On July 8, health advocates were shocked when U.S. delegates stopped a World Health Assembly resolution to encourage breastfeeding.

The resolution was also meant to limit inaccurate advertising and misleading marketing claims by formula manufacturers. But the current administration is more interested in serving the $70 billion formula industry than promoting the health of infants and their mothers.

“As physicians who care for women and children, we urge the United States and every country to protect, promote and support breast-feeding for the health of all women, children and families,” Dr. Colleen Kraft, president of the American Academy of Pediatrics, and Dr. Lisa Hollier, president of the American College of Obstetricians and Gynecologists, wrote in response.

EWG recommends breastfeeding, if possible, for at least the first 12 months of your baby’s life, in line with World Health Organization recommendations.

Breast milk is the nutritional standard used to develop feeding substitutes. Breast milk can provide more than half of a child’s source of energy and nutrients between the ages of 6 and 12 months, and helps fight illness and reduce mortality among malnourished babies. According to the Centers for Disease Control and Prevention, breast milk reduces an infant’s risk of asthma, obesity, type 2 diabetes, ear and respiratory infections, and SIDS. In addition, mothers who breastfeed lower their risk for type 2 diabetes, breast cancer, heart disease and ovarian cancer, according to the CDC.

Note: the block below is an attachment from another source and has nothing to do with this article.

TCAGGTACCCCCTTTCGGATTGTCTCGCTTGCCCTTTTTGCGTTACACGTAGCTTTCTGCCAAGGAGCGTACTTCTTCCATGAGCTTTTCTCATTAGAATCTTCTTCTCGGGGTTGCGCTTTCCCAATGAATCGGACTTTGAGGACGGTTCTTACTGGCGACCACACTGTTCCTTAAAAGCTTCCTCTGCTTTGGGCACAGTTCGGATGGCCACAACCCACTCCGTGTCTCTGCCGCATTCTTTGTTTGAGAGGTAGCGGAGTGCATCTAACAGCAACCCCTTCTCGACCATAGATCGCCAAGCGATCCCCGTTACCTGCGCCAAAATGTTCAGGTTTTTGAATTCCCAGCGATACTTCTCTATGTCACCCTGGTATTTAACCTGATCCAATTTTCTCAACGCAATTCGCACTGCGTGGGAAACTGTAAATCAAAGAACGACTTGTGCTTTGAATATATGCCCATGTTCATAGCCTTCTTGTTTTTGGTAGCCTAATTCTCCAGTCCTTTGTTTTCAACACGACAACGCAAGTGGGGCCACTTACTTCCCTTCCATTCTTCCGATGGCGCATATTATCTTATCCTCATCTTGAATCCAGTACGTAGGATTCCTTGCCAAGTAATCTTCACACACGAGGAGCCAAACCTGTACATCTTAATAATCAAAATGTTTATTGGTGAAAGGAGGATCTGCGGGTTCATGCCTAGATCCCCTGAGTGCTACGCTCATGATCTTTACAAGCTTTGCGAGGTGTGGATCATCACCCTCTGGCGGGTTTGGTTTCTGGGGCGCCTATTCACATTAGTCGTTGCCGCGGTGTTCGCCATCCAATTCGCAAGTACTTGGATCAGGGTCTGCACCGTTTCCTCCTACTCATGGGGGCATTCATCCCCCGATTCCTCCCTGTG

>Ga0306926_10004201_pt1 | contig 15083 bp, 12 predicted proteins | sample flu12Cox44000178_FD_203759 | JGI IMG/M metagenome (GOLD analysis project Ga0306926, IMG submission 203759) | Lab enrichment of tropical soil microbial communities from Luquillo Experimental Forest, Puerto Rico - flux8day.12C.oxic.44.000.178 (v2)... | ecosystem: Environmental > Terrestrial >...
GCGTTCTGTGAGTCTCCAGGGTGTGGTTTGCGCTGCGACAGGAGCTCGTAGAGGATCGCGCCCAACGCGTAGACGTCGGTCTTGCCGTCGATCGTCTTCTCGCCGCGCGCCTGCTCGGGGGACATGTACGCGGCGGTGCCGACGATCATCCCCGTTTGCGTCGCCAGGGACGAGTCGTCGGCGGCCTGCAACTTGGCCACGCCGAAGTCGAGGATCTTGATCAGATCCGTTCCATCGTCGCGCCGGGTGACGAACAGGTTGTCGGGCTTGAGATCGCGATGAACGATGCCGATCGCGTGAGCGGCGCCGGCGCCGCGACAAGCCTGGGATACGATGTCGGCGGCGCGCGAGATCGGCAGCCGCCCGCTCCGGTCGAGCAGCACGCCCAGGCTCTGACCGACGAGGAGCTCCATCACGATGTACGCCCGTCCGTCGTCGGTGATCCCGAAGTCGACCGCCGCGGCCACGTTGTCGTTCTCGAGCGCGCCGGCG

Breastfeeding is an investment in the next generation’s cognitive abilities. According to the WHO, breastfed children often perform better on aptitude tests and have better school attendance records, which usually results in higher future income potential as an adult. And when it comes to your family’s budget, breastfeeding is less expensive than formula.

While breastfeeding is best, sometimes it isn’t possible. One in four American newborns consume formula from birth. Around two-thirds of American infants have had some formula by the time they are 3 months old. If you use formula, there are steps you can take to ensure it is the healthiest formula possible. 

When feeding your newborn formula, it is important to be aware of what’s in the product – and what’s in the container. For example, the Food and Drug Administration allows the toxic rocket fuel chemical perchlorate in the packaging of some baby formulas, despite its known health hazards

It is equally important to know what contaminants are in the water you mix with the formula.

A baby fed only powdered formula mixed with tap water drinks the most water for their small size of any age group. Tap water can be 85 percent of a formula-fed baby’s diet, and this period of intense exposure can last four to six months – until parents start supplementing formula with food. A 2018 Mother Jones investigation revealed that in communities that lack clean water, formula increased infant mortality by 9.4 per 1,000 births.

Check out EWG’s Tap Water Database to see what’s in your local tap water. You also may want to consult EWG’s Water Filter Buying Guide to find an effective water filter to reduce or remove the chemicals detected in your drinking water. Learn more about how you can optimize your little one’s healthy development from EWG’s Children’s Health Initiative.